The key here is to get cheap KOs on Deoxys with Drifblim PLB, if possible. Otherwise try to get enough Special Energy into your opponent’s discard via Derail and Hammer so that Drifblim DRX can take an OHKO on any of their Pokémon.
Their biggest weapon against you is Absol, and it is a real pain. This is the main reason Sawk is in the list. If you can get an Energy on Sawk, you have an instant response.
Darkrai – Very Unfavorable
As Flareon does not rely upon many Abilities, it does not matter which version of Darkrai you face (straight or Garbodor). The games where I have beaten Darkrai I have been fortunate enough to get a turn two Heat Tackle, which puts immediate pressure on Darkrai decks. It OHKOs Sableye and 2HKOs Darkrai.
Your next goal should be to try and get Vengeance rolling for the 180 damage OHKO. To accomplish this, you want to strategically feed your opponent the correct Pokémon to knock out. Ideally, you want to sacrifice non-Flareon Stage 1s. This gets more Pokémon into your discard than using Basics as fodder.
If you can get to 16 Pokémon in your discard quickly, or 13 and a Bangle, you can start to take OHKOs on Darkrai. Previous iterations of this deck could do that more easily, because they played closer to 26 Pokémon. With only 22 Pokémon, it is more difficult to get to the point where Vengeance overpowers everything in the format.
Blastoise – Very Favorable
This deck is very good against both versions of Blastoise (Black Kyurem and Mewtwo). The key is to get a well-timed Garbodor. Many people think that Garbodor must be “live” the whole game. This is false; you only need Garbotoxin active after your opponent commits to a Black Ballista.
The secret is to stop Blastoise from reloading Black Kyurem on back-to-back turns. Once you get your opponent to commit Energy to Keldeo or Blastoise, Leafeon goes to town.
Virizion/Genesect – Extremely Favorable
You have Flareon and they are very dependent on Grass types. Get four Pokémon into the discard and a Bangle attached to Flareon. Once that happens you basically win the game.
This deck wants a meta with minimal Darkrai and large amounts of the other three high tier decks. It is rarely less than 50/50 against the other non-top tier contenders, except against Landorus EX-based decks.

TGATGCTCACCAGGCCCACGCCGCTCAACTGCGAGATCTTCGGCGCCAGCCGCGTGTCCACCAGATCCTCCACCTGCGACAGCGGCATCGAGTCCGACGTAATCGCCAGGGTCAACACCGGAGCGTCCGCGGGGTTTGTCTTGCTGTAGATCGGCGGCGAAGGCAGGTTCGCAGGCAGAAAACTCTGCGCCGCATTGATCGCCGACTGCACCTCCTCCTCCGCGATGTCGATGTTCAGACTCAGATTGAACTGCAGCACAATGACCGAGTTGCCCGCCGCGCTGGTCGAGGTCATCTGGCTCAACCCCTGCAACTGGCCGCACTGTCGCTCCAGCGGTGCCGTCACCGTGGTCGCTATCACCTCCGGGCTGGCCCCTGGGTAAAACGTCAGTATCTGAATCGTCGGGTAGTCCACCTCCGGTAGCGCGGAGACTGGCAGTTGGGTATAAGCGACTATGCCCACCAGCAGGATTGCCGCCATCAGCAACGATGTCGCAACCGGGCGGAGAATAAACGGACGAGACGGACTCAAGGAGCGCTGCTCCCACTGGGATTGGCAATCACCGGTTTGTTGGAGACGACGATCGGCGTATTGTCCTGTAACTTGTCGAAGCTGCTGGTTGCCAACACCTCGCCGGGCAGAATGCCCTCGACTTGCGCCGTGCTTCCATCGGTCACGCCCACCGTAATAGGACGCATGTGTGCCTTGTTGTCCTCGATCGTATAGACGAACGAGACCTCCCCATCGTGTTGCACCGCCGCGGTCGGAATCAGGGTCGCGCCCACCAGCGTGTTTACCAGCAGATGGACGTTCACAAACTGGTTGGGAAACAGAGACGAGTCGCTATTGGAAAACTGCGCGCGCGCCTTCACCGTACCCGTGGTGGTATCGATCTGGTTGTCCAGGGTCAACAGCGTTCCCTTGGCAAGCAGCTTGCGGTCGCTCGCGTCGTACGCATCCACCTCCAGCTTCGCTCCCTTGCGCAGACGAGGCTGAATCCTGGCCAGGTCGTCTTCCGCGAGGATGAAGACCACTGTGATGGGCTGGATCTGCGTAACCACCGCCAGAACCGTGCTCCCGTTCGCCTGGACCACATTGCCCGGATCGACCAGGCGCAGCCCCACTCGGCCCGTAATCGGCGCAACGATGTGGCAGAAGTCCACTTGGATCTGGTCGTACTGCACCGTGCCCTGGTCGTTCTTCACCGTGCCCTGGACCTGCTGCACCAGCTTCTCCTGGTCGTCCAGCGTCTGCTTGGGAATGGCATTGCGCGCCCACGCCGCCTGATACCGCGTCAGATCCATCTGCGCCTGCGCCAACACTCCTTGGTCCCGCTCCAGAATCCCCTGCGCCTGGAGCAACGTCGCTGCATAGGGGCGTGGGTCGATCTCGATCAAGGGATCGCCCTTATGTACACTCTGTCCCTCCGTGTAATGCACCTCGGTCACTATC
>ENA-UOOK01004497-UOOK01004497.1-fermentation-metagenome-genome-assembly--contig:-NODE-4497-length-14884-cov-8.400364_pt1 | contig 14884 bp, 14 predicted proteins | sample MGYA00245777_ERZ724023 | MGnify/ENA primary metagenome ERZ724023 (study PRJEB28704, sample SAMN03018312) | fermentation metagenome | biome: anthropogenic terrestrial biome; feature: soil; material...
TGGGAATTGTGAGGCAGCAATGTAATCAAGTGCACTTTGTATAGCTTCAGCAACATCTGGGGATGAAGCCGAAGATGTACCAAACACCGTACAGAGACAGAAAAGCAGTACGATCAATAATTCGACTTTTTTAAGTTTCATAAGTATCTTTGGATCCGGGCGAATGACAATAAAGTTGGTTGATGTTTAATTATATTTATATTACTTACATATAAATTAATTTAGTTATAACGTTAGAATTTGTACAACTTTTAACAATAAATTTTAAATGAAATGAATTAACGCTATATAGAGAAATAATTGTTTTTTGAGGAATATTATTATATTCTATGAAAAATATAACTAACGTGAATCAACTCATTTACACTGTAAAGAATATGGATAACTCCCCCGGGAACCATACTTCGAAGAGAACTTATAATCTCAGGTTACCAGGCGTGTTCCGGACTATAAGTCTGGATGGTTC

Because Darkrai showed up in style at the Klaczynski Open, I expect it to see significant play early in the Regionals season. I suspect Darkrai/Garbodor will not do as well (for reasons stated above) and it will fall out of favor late, but I digress.
If I am correct and Darkrai/Garbodor shows up in numbers at the first couple Regionals, Landorus EX may be a great play. Let’s look at a list, and then we will discuss it.
Pokémon – 12
Trainers – 35
Energy – 13
This deck is very focused on beating Darkrai while maintaining some outs against other decks. It is rather weak against Blastoise, but these Tier 2 decks will almost always have at least one poor matchup.
The basic strategy should be pretty easy to ascertain. Against Darkrai decks, you go aggro Landorus. Against Virizion decks, you go Landorus spread into Lugia for three-Prize turns. Against Plasma decks, you want to use your Hammers and Drifblims to eek out enough Prizes to win.
In Flareon, I strongly advocate for the reverse counts. Here, I believe more Drifblim DRX is superior. In this deck you have more room for Hammers and less use for Silver Bangle. This gives you a better opportunity to get multiple Special Energy into the discard and deal enough damage with Shadow Steal to OHKO the Plasma Pokémon.
For this reason, it is extremely tempting to go down to one Max Potion and up to three Hammers, but I do not believe that is wise.
Since the deck is running Plasma Energy and Colress Machine to get Lugia EX operating very quickly, why not allow Landorus EX to get a surprise Land’s Judgment off once a game? It also gives you a random out to powering up Drifblim DRX.
None of the Pokémon in this deck have free retreat costs, which means you need ways of getting undesired Pokémon out of the Active position. I am not sure the 3-1 split is the best way to go with this deck. I have seen 4-0, 0-4, and everything in-between played in this deck.
Plasma – Slightly Unfavorable to Even
Generally, Landorus struggles with Plasma decks. Kyurem simply deals too much damage and hits for Weakness against Landorus. However, Landorus as a starter has the type advantage over Thundurus EX. So, sometimes you may be able to assert ample pressure on the board, allowing you to push through six Prizes quickly.